Coronation Street began due to a government mandate for home-grown television programming. A Canadian producer at Granada, the late Harry Elton, knew the popularity and longevity of American soaps and their production cost-effectiveness. He met a young writer at Granada, Tony Warren, who knew the stories and people of the North. Neither of them imagined their show would become part of the very fabric of the country. But it has.
The biggest thrill in my 20 something years of fanship was going to Coronation Street to research British serials for a radio documentary (later a book) Other Worlds: Society Seen Through Soap Opera. I went to Manchester with an appointment with the Coronation Street publicist and nothing else. He showed me around the indoor sets and production facilities in the dedicated studio. He also took me on the Street itself for the taping of a scene with Mavis and Derek Wilton in their back garden.I interviewed Carolyn Reynolds, then executive producer, writer Tom Eliot and Daran Little, then archivist of the show. I talked with actors Bill Tarmey and Elizabeth Dawn, and went to a location shoot at the high school that acted as the school attended by the McDonald twins at the time. In a trailer, I met Nicholas Cochrane who plays Andy McDonald and Judy Brooke, then Andy’s girlfriend Paula Maxwell. I talked to school kids who were thrilled to be extras in the scenes. Teachers and staff were proud of their involvement in Weatherfield history.
I also met the father of Coronation Street, Tony Warren. A half hour, maybe an hour I figured I’d have for our interview at Granada. But it turned into an entire, wonderful day with him, wandering the streets of Salford and into Manchester. We talked about the show and then about pretty much everything. His work as a novelist, the history and changes of Salford and Manchester, Newfoundland (where I lived) and Canada.
He took me to a pub in Manchester where there’s a beautiful stained glass window in the men’s room depicting a Grand Banks fisherman. He guarded the door so I could go in and look. We walked and talked until it was evening. He suggested a Chinese restaurant for dinner and phoned his partner to meet us there.
The restaurant was one that has been used in location shoots for Coronation Street and is a long-time favourite for many of the show’s actors. There are signed photos of Julie Goodyear and others on the walls and counter by the till. The meal was great and the conversation far-reaching and fun. It was a lovely day.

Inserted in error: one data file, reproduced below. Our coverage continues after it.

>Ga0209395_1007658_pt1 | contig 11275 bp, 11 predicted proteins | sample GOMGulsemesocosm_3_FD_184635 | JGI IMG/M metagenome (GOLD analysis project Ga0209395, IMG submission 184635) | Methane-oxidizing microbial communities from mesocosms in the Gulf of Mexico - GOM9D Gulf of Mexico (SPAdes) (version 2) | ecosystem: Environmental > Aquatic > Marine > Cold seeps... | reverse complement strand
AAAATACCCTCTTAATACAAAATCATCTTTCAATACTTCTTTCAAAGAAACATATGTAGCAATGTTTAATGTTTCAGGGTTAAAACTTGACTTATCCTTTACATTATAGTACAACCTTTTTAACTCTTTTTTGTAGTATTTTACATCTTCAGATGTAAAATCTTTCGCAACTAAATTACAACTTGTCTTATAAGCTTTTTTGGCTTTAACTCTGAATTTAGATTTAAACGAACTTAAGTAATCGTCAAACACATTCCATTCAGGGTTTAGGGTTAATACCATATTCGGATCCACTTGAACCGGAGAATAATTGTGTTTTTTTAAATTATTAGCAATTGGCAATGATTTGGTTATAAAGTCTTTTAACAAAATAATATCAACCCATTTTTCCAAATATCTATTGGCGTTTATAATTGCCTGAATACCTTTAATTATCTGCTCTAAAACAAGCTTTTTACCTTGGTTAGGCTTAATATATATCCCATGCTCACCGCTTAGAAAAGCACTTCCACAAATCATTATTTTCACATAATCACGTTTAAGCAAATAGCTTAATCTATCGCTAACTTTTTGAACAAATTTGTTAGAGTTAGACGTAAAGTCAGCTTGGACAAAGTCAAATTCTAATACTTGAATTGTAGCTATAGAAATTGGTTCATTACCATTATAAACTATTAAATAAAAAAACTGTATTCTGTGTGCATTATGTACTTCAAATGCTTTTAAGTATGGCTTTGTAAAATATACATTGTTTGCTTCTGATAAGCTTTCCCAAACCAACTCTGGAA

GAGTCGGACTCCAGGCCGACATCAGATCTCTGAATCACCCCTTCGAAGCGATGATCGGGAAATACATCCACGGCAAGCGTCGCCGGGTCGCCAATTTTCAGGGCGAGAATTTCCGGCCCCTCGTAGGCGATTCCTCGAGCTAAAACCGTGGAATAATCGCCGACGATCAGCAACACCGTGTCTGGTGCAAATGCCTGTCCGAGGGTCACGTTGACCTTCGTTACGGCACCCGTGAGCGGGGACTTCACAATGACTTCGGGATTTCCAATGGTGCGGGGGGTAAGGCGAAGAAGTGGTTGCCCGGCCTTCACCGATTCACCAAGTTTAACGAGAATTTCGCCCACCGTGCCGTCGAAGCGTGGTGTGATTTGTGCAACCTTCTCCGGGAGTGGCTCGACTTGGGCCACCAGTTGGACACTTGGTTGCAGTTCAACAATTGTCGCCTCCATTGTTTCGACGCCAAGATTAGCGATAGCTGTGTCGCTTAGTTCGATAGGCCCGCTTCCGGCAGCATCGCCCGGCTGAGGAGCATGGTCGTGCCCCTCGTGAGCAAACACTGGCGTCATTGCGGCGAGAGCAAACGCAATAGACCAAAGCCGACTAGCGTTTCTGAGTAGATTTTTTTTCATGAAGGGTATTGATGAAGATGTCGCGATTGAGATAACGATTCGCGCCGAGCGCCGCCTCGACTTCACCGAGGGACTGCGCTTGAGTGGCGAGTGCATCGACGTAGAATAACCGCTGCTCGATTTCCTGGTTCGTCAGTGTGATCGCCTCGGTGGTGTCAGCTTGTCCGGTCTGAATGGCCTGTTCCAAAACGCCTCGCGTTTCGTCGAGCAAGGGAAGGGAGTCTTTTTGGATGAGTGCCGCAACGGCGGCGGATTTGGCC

Near the end of my time in Manchester, I realized I’d yet to find an analyst – an outside ‘talking head’ to inform on the cultural and social significance of Coronation Street. I’d thought I could just go to Manchester University and throw a stick and hit at least one. With only a day to find someone, I phoned the social sciences main number and asked if there was anyone anywhere available to talk about Coronation Street. The secretary thought about it as I plugged change into the payphone to keep the connection.
She transferred me to Political Science, saying “maybe Professor Philip Crookes can help.” I explained my situation to him. He said “I’m not a sociologist, but I can talk.” So another lovely few hours with a very intelligent, funny man and discussion which started with Coronation Street and extended to British and Canadian politics and the socio-economic life of the North of England.
There is a Manchester and Salford apart from Coronation Street. There is a history and economy outside it. But the production studios at Granada are a major part of the economy and Coronation Street is engrained in its identity and existence. You can strike up a conversation with anyone and get a thoughtful opinion on the show. Whether they watch or not, it is a part of life. For those of us elsewhere, we feel a kinship with the cities even if we’ve never been there. We know its characters and places so well.